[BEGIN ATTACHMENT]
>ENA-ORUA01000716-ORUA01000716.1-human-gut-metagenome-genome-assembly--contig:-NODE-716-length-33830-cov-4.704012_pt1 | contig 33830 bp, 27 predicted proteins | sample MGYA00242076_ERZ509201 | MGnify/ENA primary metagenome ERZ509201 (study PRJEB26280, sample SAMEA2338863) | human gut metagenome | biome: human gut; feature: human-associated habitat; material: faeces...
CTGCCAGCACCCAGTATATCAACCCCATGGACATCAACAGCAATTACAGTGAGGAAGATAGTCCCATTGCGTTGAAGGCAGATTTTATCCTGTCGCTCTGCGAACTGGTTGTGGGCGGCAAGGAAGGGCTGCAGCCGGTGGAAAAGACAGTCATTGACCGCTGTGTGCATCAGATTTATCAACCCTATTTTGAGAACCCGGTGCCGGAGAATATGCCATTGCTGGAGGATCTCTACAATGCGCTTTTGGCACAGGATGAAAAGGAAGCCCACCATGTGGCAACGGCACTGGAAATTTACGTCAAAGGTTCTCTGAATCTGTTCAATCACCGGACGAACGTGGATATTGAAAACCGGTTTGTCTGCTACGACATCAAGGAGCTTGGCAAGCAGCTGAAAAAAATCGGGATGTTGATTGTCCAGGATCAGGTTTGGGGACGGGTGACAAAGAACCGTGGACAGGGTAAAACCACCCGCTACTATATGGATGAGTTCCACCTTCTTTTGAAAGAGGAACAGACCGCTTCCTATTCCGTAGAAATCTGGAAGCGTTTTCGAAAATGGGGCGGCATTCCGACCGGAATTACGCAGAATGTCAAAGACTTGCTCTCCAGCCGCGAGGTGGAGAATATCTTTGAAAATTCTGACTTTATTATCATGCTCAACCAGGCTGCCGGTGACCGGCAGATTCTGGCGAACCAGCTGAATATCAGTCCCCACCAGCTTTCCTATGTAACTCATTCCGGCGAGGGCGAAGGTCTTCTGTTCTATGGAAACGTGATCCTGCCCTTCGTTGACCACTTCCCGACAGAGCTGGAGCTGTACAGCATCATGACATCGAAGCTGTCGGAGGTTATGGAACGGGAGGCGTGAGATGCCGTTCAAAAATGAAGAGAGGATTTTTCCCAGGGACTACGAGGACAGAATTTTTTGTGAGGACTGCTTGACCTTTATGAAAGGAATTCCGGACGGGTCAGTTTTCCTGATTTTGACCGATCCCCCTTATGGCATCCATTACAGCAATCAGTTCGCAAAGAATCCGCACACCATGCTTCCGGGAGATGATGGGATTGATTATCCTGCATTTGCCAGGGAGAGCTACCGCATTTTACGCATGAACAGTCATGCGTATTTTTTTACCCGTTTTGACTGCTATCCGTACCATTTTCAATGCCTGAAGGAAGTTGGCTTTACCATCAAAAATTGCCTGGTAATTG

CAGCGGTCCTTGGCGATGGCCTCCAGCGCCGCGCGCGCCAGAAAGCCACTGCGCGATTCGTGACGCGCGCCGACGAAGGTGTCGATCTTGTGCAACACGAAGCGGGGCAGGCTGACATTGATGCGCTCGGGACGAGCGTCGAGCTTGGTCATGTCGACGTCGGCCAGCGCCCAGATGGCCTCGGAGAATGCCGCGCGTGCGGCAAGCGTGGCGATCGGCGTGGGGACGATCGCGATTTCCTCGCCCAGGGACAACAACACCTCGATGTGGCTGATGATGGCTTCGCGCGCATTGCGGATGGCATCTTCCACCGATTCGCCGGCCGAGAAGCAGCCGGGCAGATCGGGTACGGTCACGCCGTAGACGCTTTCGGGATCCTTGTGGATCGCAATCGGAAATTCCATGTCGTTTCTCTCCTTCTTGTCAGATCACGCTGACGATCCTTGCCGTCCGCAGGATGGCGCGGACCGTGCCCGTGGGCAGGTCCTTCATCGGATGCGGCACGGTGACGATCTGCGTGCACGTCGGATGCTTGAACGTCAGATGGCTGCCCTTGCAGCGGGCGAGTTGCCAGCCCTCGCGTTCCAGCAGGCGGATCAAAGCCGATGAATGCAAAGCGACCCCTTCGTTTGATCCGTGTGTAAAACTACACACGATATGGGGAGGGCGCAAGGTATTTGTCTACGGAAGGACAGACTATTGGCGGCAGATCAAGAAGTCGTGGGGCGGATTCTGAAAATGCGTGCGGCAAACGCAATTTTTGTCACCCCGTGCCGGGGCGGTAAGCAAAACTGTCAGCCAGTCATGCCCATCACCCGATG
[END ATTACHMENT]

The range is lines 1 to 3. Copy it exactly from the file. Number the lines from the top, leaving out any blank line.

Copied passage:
>ENA-ORUA01000716-ORUA01000716.1-human-gut-metagenome-genome-assembly--contig:-NODE-716-length-33830-cov-4.704012_pt1 | contig 33830 bp, 27 predicted proteins | sample MGYA00242076_ERZ509201 | MGnify/ENA primary metagenome ERZ509201 (study PRJEB26280, sample SAMEA2338863) | human gut metagenome | biome: human gut; feature: human-associated habitat; material: faeces...
CTGCCAGCACCCAGTATATCAACCCCATGGACATCAACAGCAATTACAGTGAGGAAGATAGTCCCATTGCGTTGAAGGCAGATTTTATCCTGTCGCTCTGCGAACTGGTTGTGGGCGGCAAGGAAGGGCTGCAGCCGGTGGAAAAGACAGTCATTGACCGCTGTGTGCATCAGATTTATCAACCCTATTTTGAGAACCCGGTGCCGGAGAATATGCCATTGCTGGAGGATCTCTACAATGCGCTTTTGGCACAGGATGAAAAGGAAGCCCACCATGTGGCAACGGCACTGGAAATTTACGTCAAAGGTTCTCTGAATCTGTTCAATCACCGGACGAACGTGGATATTGAAAACCGGTTTGTCTGCTACGACATCAAGGAGCTTGGCAAGCAGCTGAAAAAAATCGGGATGTTGATTGTCCAGGATCAGGTTTGGGGACGGGTGACAAAGAACCGTGGACAGGGTAAAACCACCCGCTACTATATGGATGAGTTCCACCTTCTTTTGAAAGAGGAACAGACCGCTTCCTATTCCGTAGAAATCTGGAAGCGTTTTCGAAAATGGGGCGGCATTCCGACCGGAATTACGCAGAATGTCAAAGACTTGCTCTCCAGCCGCGAGGTGGAGAATATCTTTGAAAATTCTGACTTTATTATCATGCTCAACCAGGCTGCCGGTGACCGGCAGATTCTGGCGAACCAGCTGAATATCAGTCCCCACCAGCTTTCCTATGTAACTCATTCCGGCGAGGGCGAAGGTCTTCTGTTCTATGGAAACGTGATCCTGCCCTTCGTTGACCACTTCCCGACAGAGCTGGAGCTGTACAGCATCATGACATCGAAGCTGTCGGAGGTTATGGAACGGGAGGCGTGAGATGCCGTTCAAAAATGAAGAGAGGATTTTTCCCAGGGACTACGAGGACAGAATTTTTTGTGAGGACTGCTTGACCTTTATGAAAGGAATTCCGGACGGGTCAGTTTTCCTGATTTTGACCGATCCCCCTTATGGCATCCATTACAGCAATCAGTTCGCAAAGAATCCGCACACCATGCTTCCGGGAGATGATGGGATTGATTATCCTGCATTTGCCAGGGAGAGCTACCGCATTTTACGCATGAACAGTCATGCGTATTTTTTTACCCGTTTTGACTGCTATCCGTACCATTTTCAATGCCTGAAGGAAGTTGGCTTTACCATCAAAAATTGCCTGGTAATTG

CAGCGGTCCTTGGCGATGGCCTCCAGCGCCGCGCGCGCCAGAAAGCCACTGCGCGATTCGTGACGCGCGCCGACGAAGGTGTCGATCTTGTGCAACACGAAGCGGGGCAGGCTGACATTGATGCGCTCGGGACGAGCGTCGAGCTTGGTCATGTCGACGTCGGCCAGCGCCCAGATGGCCTCGGAGAATGCCGCGCGTGCGGCAAGCGTGGCGATCGGCGTGGGGACGATCGCGATTTCCTCGCCCAGGGACAACAACACCTCGATGTGGCTGATGATGGCTTCGCGCGCATTGCGGATGGCATCTTCCACCGATTCGCCGGCCGAGAAGCAGCCGGGCAGATCGGGTACGGTCACGCCGTAGACGCTTTCGGGATCCTTGTGGATCGCAATCGGAAATTCCATGTCGTTTCTCTCCTTCTTGTCAGATCACGCTGACGATCCTTGCCGTCCGCAGGATGGCGCGGACCGTGCCCGTGGGCAGGTCCTTCATCGGATGCGGCACGGTGACGATCTGCGTGCACGTCGGATGCTTGAACGTCAGATGGCTGCCCTTGCAGCGGGCGAGTTGCCAGCCCTCGCGTTCCAGCAGGCGGATCAAAGCCGATGAATGCAAAGCGACCCCTTCGTTTGATCCGTGTGTAAAACTACACACGATATGGGGAGGGCGCAAGGTATTTGTCTACGGAAGGACAGACTATTGGCGGCAGATCAAGAAGTCGTGGGGCGGATTCTGAAAATGCGTGCGGCAAACGCAATTTTTGTCACCCCGTGCCGGGGCGGTAAGCAAAACTGTCAGCCAGTCATGCCCATCACCCGATG